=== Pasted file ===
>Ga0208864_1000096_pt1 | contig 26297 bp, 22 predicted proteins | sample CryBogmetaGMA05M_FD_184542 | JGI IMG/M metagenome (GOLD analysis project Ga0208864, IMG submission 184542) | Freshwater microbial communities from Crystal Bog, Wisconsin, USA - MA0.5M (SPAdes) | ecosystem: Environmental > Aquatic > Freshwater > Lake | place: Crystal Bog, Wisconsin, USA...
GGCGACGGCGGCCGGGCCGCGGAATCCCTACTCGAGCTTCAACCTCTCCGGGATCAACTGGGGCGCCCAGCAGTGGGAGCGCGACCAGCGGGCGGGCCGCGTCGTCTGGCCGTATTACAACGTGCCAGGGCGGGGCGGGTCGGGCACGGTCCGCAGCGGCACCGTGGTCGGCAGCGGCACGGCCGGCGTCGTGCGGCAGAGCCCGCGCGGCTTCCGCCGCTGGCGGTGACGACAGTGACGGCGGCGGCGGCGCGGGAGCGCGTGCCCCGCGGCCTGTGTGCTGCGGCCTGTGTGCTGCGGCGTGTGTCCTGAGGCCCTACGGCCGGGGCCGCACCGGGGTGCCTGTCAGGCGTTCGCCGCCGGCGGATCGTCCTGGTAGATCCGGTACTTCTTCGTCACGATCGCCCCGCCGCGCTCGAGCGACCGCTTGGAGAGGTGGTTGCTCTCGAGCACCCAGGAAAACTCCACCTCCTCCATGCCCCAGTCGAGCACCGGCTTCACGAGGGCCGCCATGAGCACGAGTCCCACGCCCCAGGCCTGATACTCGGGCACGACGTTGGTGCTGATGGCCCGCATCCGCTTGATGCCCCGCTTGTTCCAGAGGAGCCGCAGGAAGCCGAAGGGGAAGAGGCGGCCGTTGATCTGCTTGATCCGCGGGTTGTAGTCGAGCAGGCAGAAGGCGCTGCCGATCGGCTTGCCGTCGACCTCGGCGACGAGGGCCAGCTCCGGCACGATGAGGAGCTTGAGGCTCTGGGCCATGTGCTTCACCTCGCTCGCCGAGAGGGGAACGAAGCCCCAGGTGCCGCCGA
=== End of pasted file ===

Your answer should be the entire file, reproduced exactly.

>Ga0208864_1000096_pt1 | contig 26297 bp, 22 predicted proteins | sample CryBogmetaGMA05M_FD_184542 | JGI IMG/M metagenome (GOLD analysis project Ga0208864, IMG submission 184542) | Freshwater microbial communities from Crystal Bog, Wisconsin, USA - MA0.5M (SPAdes) | ecosystem: Environmental > Aquatic > Freshwater > Lake | place: Crystal Bog, Wisconsin, USA...
GGCGACGGCGGCCGGGCCGCGGAATCCCTACTCGAGCTTCAACCTCTCCGGGATCAACTGGGGCGCCCAGCAGTGGGAGCGCGACCAGCGGGCGGGCCGCGTCGTCTGGCCGTATTACAACGTGCCAGGGCGGGGCGGGTCGGGCACGGTCCGCAGCGGCACCGTGGTCGGCAGCGGCACGGCCGGCGTCGTGCGGCAGAGCCCGCGCGGCTTCCGCCGCTGGCGGTGACGACAGTGACGGCGGCGGCGGCGCGGGAGCGCGTGCCCCGCGGCCTGTGTGCTGCGGCCTGTGTGCTGCGGCGTGTGTCCTGAGGCCCTACGGCCGGGGCCGCACCGGGGTGCCTGTCAGGCGTTCGCCGCCGGCGGATCGTCCTGGTAGATCCGGTACTTCTTCGTCACGATCGCCCCGCCGCGCTCGAGCGACCGCTTGGAGAGGTGGTTGCTCTCGAGCACCCAGGAAAACTCCACCTCCTCCATGCCCCAGTCGAGCACCGGCTTCACGAGGGCCGCCATGAGCACGAGTCCCACGCCCCAGGCCTGATACTCGGGCACGACGTTGGTGCTGATGGCCCGCATCCGCTTGATGCCCCGCTTGTTCCAGAGGAGCCGCAGGAAGCCGAAGGGGAAGAGGCGGCCGTTGATCTGCTTGATCCGCGGGTTGTAGTCGAGCAGGCAGAAGGCGCTGCCGATCGGCTTGCCGTCGACCTCGGCGACGAGGGCCAGCTCCGGCACGATGAGGAGCTTGAGGCTCTGGGCCATGTGCTTCACCTCGCTCGCCGAGAGGGGAACGAAGCCCCAGGTGCCGCCGA